Raymond Walters College Honor Student of the Year
From: University Currents
Date: June 9, 2000
Story and photo by: Kelly Lucyszyn
Phone: (513) 745-5685
Archive: Campus News
Graduating at the top of her class in a program that is known to be academically tough would be enough. Being named the top student in her college as well would be cause for celebration. But accomplishing this at the University of Cincinnati when less than three years ago she spoke only a few words of English is nothing short of extraordinary.
Kangsan Lammers, who has been named Honor Student of the Year at UC's Raymond Walters College, arrived in the United States from South Korea in 1997. In her family of five children raised by a single mother, investing in education was more important than anything else – even buying food sometimes. Though most Koreans do not go to college, Lammers' mother was insistent that her children do so, even as those around her laughed because her children were not bringing home money by working in the local factory.
When Lammers met and married an American soldier and moved to the United
States, she decided to go beyond her degree in Korean Literature. She needed to go back to school.
She had dreamed of a career in pharmacy after helping her mother keep track of what pills to take and when during an extended illness.
When Lammers arrived in the States, a pharmacist friend encouraged her to get the education she needed to begin that career in pharmacy. Lammers decided to start at Raymond Walters College. The small size and one-on-one attention from professors impressed her, and the writing lab in particular helped her as she struggled with English.
"I took some English exams. I failed the first time," Lammers says of her first experience at RWC. Undaunted by the failure, she persisted.
"Kangsan's hard work and determination are an inspiration to not only ESL [English as a Second Language] students, but also American students," says Maria Damen, RWC English instructor and academic tutor. Damen worked with Lammers in the writing lab throughout her studies at RWC.
"It might have required more time for me to study than other people who use the language all the time" Lammers added. "I've studied hard, but it is worth it."
She still has some trouble with English. She fights every day to master new words and incorporate them into her daily vocabulary. She even took elective courses in speech and communication – courses she did not need to earn her degree – to learn more because she knew how important it is for her to learn the language.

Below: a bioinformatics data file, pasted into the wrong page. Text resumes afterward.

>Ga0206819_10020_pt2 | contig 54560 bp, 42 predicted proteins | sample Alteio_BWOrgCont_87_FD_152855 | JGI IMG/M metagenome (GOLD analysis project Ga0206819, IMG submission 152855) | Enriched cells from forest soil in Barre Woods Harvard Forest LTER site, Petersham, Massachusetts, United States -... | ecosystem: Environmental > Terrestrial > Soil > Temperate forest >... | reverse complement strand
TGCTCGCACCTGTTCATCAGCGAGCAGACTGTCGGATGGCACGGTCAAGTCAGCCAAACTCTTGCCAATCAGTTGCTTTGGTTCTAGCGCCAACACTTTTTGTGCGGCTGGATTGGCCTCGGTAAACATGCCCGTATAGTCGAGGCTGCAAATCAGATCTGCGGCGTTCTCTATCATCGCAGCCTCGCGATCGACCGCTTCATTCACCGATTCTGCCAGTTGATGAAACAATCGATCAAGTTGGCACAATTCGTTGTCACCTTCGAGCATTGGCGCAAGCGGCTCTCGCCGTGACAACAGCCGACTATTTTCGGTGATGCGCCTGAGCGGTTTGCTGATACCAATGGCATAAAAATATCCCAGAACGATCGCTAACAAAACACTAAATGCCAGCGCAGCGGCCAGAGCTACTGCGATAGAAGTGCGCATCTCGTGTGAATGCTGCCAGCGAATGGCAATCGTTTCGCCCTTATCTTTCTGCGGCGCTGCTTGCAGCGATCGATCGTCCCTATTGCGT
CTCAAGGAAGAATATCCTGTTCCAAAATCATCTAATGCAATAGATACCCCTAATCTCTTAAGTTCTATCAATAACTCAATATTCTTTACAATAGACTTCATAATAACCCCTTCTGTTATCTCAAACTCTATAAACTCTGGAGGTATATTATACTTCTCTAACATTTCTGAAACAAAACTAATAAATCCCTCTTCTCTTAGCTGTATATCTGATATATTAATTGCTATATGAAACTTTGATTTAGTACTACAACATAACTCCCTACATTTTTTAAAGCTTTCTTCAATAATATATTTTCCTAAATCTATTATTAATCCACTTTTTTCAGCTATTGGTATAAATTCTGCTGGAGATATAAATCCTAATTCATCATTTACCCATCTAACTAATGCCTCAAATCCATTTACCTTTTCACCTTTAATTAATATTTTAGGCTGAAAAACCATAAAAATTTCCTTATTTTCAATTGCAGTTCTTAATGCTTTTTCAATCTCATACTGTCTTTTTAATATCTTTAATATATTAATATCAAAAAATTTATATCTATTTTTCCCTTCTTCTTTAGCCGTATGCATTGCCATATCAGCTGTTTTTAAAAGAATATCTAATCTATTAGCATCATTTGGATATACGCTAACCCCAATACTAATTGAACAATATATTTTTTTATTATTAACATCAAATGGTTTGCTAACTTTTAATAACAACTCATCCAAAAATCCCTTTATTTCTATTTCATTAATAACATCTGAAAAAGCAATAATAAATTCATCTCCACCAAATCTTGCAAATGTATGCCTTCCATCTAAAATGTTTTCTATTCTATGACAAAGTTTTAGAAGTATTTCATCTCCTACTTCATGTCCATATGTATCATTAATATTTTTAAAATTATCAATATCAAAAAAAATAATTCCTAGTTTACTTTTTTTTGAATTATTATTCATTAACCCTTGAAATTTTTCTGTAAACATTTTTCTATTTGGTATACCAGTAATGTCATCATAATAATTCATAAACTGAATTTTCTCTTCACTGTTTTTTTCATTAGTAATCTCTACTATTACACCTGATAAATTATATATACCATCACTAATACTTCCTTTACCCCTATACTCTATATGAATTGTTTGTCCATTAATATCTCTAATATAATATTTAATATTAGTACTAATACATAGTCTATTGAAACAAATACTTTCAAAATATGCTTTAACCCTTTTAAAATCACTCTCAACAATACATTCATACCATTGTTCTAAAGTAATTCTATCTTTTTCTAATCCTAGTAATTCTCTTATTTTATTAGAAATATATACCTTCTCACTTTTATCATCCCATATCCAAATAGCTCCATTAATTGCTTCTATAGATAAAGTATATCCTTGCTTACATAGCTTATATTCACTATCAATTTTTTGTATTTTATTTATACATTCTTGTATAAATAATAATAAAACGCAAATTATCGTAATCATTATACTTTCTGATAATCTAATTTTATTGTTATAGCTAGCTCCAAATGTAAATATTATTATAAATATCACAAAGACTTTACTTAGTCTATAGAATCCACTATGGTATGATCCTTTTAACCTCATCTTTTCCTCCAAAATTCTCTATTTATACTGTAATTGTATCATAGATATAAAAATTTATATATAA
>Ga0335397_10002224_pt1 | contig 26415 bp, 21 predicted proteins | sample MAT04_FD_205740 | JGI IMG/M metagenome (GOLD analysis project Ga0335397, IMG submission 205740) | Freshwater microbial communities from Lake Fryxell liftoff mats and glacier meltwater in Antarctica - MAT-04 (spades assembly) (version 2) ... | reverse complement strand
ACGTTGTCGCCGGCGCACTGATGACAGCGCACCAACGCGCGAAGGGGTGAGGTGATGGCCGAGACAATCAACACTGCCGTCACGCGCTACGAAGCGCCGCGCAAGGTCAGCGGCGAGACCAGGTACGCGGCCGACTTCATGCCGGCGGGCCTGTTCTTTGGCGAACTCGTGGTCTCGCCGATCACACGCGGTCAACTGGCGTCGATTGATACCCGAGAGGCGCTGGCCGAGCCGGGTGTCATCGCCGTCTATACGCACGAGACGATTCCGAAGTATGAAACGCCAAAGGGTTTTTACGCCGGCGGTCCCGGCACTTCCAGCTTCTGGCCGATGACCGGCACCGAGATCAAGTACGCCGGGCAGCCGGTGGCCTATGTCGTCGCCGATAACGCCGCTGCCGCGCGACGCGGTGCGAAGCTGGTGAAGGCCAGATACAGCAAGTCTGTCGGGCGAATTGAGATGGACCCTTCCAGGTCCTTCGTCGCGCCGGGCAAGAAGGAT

"I really want to use educated words. Those are the words needed to get a job. It is also a way to show my respect to others, because I am in this country," Lammers says.
As if learning English weren't a challenge by itself, Lammers also needed to learn the difficult terms and concepts of biology. Biology professor Frank Wray encouraged Lammers, often taking his personal time to help her.
"I've never seen a more persistent student in my life," Wray says. "I am amazed at her work ethic. She was literally learning another language on top of learning biology. I've never had a student work as hard as she has."
"If there were a definition of what a student should be in Webster's Dictionary, it would be Kangsan," Wray says.
Her hard work has paid off and her success is indisputable. Along with being named the Honor Student of the Year at the Graduate Recognition Ceremony on June 9, Lammers has also received an award in chemistry. Last year she received the college's Freytag Scholarship, given to an outstanding student studying science – coincidentally given to Lammers by a professor whose parents were as determined as Lammers' own mother to see their children through college, though they never went themselves.
"Even my family can't believe how good I am doing," Lammers says as she laughs. "My mother is impressed, but maybe she thinks I might be exaggerating. I'm going to take my records back with me to Korea to show her. She will cry," she says.
Lammers will visit her family in South Korea this summer before starting at University of Cincinnati's School of Pharmacy this fall. "Four more years," she says with a smile.
"I need to get a doctorate degree." With that degree, she hopes to someday work with a pharmaceutical company, perhaps with an international firm that has offices in Korea.
Lammers is encouraged to work toward that dream knowing that her success will let her help her family one day. She will always remember the struggles her mother faced and all she gave to her children.
"She is an orphan, and my father died when I was young. She never went to school, but I can't believe she is so wise. I want to make her proud. I want to be able to help her," she says.